Reference is now made to FIGS. 3A and 3B, which illustrate a fully automatic filter constructed and operative in accordance with a preferred embodiment of the present invention. The filter of FIGS. 3A and 3B is similar to that shown in FIG. 2, the same reference numerals being used to show similar elements, with the additional provision of a remotely controllable backflush control valve 70, such as a hydraulic actuated valve commercially available from Barmad, of Kibbutz Evron, Israel, in place of the manually operative valve 22 employed in the embodiment of FIGS. 1A, 1B and 2.

In the embodiment of FIGS. 3A and 3B, a fluidic control device 72, such as an actuator selected from among PE actuators commercially available from Baccara of Kvutzat Geva, Israel, operates not only piston assembly 54 and backflush fluid supply valve 52, but also operates backflush control valve 70, all in a correct sequence to provide desired backflush operation.

The desired sequence is preferably as follows: In response to a control input indicating that automatic backflushing operation is called for, valve 70 cuts off the input fluid flow to the upstream side of the filter stack and couples the upstream side of the filter stack to the backflush drain. Typically after a short delay which permits draining of the fluid at the upstream side of the filter stack, which delay can be set to zero, valve 52 is opened to provide a supply of pressurized backflushing fluid to the backflushing nozzle assembly 40. Typically simultaneously input 57 of the piston and cylinder assembly is vented to the atmosphere or reduced in pressure and pressurized fluid is supplied to input 59 of the piston and cylinder assembly so as to cause raising of the piston and of the entire backflushing assembly from the orientation shown in FIG. 3A to a fully raised orientation, through the orientation shown in FIG. 3B.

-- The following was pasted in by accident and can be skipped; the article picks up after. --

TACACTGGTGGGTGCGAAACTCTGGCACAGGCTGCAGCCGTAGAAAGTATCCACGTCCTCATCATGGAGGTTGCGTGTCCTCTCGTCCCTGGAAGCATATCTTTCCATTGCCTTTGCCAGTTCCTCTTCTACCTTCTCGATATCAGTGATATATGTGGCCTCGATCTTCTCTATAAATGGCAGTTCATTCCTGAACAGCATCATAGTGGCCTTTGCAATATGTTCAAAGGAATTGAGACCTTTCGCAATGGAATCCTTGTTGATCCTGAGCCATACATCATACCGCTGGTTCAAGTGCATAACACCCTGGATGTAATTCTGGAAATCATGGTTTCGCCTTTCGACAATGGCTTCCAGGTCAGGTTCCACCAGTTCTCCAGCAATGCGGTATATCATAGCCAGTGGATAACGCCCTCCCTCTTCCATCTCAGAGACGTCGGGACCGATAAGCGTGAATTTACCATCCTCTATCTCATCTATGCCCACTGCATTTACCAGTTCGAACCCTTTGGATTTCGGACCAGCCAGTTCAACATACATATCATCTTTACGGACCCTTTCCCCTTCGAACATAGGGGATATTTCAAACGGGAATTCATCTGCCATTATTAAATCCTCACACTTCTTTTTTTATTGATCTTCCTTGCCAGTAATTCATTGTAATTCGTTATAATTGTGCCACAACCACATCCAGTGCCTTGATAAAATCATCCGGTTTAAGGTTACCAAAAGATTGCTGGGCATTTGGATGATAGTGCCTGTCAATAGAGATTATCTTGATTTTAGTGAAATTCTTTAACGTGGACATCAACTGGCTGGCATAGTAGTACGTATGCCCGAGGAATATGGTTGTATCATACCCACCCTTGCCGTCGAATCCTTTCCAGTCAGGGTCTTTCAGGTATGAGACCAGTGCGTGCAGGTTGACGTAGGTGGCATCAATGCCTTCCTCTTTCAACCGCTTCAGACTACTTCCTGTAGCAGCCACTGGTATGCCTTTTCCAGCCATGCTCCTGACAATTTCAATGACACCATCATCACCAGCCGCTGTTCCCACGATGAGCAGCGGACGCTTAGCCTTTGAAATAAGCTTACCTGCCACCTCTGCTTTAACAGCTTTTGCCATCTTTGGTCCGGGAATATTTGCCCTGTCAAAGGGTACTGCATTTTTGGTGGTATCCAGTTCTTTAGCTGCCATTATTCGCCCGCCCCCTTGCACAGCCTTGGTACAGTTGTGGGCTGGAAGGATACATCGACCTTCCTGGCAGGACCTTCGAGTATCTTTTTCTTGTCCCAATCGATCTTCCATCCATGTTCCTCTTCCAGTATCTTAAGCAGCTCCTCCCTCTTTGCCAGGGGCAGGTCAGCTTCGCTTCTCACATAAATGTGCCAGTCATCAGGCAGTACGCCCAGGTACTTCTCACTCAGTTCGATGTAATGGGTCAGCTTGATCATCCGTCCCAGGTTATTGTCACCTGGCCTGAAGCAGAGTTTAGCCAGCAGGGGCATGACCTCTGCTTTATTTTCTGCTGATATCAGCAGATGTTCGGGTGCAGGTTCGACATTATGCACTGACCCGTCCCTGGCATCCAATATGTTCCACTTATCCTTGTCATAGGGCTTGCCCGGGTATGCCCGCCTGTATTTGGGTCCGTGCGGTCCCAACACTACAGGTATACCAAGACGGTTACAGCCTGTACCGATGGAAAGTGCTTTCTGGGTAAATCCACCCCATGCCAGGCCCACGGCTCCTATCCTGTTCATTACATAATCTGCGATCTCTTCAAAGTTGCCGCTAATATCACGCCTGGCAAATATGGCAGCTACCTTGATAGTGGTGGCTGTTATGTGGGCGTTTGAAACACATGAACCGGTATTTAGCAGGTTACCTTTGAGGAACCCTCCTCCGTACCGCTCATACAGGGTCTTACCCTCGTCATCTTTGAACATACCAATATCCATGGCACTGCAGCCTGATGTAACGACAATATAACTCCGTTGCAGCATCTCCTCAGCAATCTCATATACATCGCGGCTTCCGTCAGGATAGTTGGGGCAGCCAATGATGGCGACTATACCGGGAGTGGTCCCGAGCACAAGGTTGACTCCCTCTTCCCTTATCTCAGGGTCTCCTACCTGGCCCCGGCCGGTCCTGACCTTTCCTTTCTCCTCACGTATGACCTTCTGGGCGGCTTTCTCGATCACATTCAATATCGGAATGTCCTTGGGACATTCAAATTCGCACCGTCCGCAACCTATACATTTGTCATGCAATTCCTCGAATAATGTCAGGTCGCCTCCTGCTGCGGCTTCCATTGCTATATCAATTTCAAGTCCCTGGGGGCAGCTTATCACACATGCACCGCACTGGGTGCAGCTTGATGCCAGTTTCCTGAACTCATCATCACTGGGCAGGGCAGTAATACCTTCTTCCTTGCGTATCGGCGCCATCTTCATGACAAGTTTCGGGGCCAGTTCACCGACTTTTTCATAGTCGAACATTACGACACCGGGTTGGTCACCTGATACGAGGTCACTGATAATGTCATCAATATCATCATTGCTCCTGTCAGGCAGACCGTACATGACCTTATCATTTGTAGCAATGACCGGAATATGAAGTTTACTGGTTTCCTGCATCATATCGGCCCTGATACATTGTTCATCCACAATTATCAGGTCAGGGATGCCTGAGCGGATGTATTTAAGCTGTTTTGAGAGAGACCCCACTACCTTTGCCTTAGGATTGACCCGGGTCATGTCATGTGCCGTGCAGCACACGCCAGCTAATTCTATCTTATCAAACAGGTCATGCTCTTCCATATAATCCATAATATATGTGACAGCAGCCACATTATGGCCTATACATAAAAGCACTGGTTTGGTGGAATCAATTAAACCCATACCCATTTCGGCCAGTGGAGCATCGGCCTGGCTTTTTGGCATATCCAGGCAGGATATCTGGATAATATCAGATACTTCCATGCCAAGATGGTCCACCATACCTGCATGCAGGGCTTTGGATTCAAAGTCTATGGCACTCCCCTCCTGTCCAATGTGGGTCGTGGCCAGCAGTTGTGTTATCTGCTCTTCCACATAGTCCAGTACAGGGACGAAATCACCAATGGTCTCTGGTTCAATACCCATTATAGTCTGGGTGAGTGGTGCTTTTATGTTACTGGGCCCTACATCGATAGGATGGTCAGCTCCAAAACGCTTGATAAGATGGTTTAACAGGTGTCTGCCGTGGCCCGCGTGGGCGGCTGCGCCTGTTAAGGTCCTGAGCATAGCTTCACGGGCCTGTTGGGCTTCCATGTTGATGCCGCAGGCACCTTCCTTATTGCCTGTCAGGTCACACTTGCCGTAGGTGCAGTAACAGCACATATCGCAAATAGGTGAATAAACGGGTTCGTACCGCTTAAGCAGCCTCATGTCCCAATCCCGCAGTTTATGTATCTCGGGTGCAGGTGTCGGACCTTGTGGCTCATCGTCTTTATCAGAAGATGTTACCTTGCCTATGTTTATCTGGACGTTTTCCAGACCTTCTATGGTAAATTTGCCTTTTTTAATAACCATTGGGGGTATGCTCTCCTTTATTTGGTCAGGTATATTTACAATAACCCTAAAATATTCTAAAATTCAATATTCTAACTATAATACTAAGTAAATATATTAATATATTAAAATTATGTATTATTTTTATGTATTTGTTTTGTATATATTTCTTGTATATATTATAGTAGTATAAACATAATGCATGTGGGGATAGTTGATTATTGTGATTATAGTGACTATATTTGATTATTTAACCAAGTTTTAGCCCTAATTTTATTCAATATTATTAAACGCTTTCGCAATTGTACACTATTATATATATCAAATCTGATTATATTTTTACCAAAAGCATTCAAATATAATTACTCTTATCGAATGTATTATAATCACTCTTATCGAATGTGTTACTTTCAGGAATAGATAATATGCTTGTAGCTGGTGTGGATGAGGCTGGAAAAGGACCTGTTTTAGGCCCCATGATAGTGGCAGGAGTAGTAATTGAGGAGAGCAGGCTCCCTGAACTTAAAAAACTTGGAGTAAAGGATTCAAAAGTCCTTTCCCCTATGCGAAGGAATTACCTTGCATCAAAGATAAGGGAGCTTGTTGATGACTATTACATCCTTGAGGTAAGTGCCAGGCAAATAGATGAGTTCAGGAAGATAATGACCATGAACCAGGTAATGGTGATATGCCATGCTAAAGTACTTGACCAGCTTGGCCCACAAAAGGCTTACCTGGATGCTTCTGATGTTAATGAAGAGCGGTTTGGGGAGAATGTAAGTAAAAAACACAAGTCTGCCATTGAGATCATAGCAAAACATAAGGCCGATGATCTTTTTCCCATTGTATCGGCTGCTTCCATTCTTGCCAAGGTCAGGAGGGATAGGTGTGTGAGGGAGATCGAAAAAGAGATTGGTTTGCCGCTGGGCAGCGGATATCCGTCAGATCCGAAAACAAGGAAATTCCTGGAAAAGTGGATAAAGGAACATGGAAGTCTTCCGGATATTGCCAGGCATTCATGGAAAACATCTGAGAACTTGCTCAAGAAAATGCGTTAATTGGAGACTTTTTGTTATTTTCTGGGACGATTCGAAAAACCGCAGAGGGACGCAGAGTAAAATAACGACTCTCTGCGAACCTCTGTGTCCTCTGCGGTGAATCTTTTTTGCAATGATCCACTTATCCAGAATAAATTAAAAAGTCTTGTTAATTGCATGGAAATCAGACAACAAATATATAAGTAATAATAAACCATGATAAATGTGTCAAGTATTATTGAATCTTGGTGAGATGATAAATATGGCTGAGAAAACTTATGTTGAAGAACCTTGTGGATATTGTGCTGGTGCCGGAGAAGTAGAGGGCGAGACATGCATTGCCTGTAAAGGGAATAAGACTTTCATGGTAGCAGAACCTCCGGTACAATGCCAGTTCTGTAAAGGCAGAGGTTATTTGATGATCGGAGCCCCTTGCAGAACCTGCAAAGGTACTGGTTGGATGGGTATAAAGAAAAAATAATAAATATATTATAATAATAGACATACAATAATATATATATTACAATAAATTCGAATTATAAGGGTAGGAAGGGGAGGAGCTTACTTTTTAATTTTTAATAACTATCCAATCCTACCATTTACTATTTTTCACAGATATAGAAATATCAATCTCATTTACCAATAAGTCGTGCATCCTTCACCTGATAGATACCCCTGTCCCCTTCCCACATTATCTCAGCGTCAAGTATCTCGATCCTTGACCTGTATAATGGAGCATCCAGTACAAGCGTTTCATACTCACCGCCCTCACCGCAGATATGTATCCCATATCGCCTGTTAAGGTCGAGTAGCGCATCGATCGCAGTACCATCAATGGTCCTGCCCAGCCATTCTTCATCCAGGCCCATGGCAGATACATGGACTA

When the backflush assembly reaches the fully raised position, the direction of axial displacement of the piston is reversed. This may be done by means of suitable control inputs from control circuitry 72, which effectively reverses the hydraulic inputs to inputs 57 and 59. The control circuitry 72 may operate in this manner on the basis of a suitably calibrated timing signal from a timer 74 or on the basis of a direction change signal as from a microswitch (not shown) which is engaged, when the backflush assembly reaches its fully raised position.

Initiation of backflush operation may be provided in response to the operation of a timer 74, a manual input, or a sensed pressure difference between the inlet and outlet of the filter. This may be sensed by pressure sensors 76 and 78 associated with a differential pressure control 80.

FIG. 3A illustrates the automatic filter of the present invention in a filtering mode, wherein the upstream fluid inlet 24 is coupled to the interior of the housing 10 and thus to the upstream side of the filter assembly and the downstream side of the filter assembly is coupled to the downstream fluid outlet 36. The piston assembly 54 raises and lowers the backflushing nozzle assemblies 40 and manifold 50.

FIG. 3B illustrates the filter of the present invention in a backflushing mode, wherein the upstream fluid inlet 24 is decoupled from the interior of the housing by the remotely controlled backflush control valve 70, which couples the interior of the housing to the backflush drain 26, while backflushing fluid is supplied to the backflushing nozzle assemblies 40, as from fluid connection 42 via valve 52. This backflushing fluid is caused to systematically impinge under pressure on substantially the entire downstream surface of the filter assembly, by fluid driven rotation of the nozzle. The nozzles are axially raised and then axially lowered by suitable operation of the piston assembly 54.

It will be appreciated by persons skilled in the art that the present invention is not limited to what has been particularly shown and described hereinabove. Rather the scope of the present invention is defined only by the claims which follow.

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Classifications
U.S. Classification210/143, 210/413, 210/346, 210/334, 210/486, 210/411, 210/333.01
International ClassificationB08B9/093, B01D29/11
Cooperative ClassificationB01D2201/0476, B01D29/114, B08B9/093
European ClassificationB01D29/11D, B08B9/093
Legal Events
DateCodeEventDescription
Feb 17, 2004FPExpired due to failure to pay maintenance fee
Effective date: 20031224
Dec 24, 2003LAPSLapse for failure to pay maintenance fees
Jul 9, 2003REMIMaintenance fee reminder mailed
Jun 17, 1999FPAYFee payment
Year of fee payment: 8
Dec 15, 1995FPAYFee payment
Year of fee payment: 4
Dec 15, 1995SULPSurcharge for late payment
Aug 1, 1995REMIMaintenance fee reminder mailed